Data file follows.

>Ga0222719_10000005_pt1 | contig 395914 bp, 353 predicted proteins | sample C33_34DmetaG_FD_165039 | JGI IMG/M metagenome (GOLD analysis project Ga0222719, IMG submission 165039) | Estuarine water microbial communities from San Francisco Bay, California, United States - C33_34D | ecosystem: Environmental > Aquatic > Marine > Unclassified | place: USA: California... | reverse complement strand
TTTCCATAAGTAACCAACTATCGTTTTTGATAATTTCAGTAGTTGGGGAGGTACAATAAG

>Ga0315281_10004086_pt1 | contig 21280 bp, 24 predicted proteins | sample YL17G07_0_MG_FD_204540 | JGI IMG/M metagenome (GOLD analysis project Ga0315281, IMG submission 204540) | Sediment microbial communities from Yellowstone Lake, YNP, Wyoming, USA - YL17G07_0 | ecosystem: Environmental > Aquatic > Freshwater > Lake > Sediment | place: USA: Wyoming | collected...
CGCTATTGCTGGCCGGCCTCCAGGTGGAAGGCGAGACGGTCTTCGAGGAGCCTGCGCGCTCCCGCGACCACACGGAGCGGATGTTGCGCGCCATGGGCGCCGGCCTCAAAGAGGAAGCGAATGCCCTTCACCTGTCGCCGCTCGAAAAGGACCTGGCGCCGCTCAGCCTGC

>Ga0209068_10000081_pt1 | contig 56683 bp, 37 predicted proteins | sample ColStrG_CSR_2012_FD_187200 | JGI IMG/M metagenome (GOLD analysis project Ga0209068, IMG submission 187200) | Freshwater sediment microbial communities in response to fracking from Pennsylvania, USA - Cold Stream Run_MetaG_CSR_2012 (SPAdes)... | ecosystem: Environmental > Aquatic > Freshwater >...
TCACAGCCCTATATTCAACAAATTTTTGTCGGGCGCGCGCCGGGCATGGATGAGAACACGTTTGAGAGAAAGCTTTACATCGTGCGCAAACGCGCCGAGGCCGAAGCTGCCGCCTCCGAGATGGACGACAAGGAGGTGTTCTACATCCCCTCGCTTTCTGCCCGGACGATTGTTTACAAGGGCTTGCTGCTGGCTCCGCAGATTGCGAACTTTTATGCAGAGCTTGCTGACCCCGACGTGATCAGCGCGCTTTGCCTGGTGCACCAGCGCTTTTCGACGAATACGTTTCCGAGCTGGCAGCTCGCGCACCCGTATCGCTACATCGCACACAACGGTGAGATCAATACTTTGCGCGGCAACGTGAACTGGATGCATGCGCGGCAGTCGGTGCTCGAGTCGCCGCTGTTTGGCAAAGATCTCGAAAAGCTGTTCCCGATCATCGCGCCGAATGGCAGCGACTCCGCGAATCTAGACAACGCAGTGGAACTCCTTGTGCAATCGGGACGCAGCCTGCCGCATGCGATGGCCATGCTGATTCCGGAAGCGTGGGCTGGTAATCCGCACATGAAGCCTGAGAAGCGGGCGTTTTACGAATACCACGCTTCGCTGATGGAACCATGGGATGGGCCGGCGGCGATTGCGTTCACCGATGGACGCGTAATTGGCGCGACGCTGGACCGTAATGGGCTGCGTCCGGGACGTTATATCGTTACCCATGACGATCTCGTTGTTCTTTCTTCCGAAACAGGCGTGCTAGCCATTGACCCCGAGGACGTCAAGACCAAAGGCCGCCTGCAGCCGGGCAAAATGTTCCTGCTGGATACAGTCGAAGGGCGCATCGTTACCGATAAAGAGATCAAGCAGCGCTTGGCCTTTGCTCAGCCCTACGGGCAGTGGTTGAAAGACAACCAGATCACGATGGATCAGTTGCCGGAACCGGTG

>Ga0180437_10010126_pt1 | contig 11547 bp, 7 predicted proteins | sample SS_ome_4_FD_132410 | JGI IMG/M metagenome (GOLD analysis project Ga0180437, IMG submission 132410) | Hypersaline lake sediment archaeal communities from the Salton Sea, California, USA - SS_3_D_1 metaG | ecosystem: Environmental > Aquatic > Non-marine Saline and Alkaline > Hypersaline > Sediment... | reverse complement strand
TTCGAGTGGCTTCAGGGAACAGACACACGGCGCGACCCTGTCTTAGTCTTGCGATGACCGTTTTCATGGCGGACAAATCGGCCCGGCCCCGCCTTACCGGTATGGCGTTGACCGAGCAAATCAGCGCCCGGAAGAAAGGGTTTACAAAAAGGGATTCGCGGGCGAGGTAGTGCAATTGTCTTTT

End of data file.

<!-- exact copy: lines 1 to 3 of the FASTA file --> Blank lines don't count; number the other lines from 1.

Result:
>Ga0222719_10000005_pt1 | contig 395914 bp, 353 predicted proteins | sample C33_34DmetaG_FD_165039 | JGI IMG/M metagenome (GOLD analysis project Ga0222719, IMG submission 165039) | Estuarine water microbial communities from San Francisco Bay, California, United States - C33_34D | ecosystem: Environmental > Aquatic > Marine > Unclassified | place: USA: California... | reverse complement strand
TTTCCATAAGTAACCAACTATCGTTTTTGATAATTTCAGTAGTTGGGGAGGTACAATAAG

>Ga0315281_10004086_pt1 | contig 21280 bp, 24 predicted proteins | sample YL17G07_0_MG_FD_204540 | JGI IMG/M metagenome (GOLD analysis project Ga0315281, IMG submission 204540) | Sediment microbial communities from Yellowstone Lake, YNP, Wyoming, USA - YL17G07_0 | ecosystem: Environmental > Aquatic > Freshwater > Lake > Sediment | place: USA: Wyoming | collected...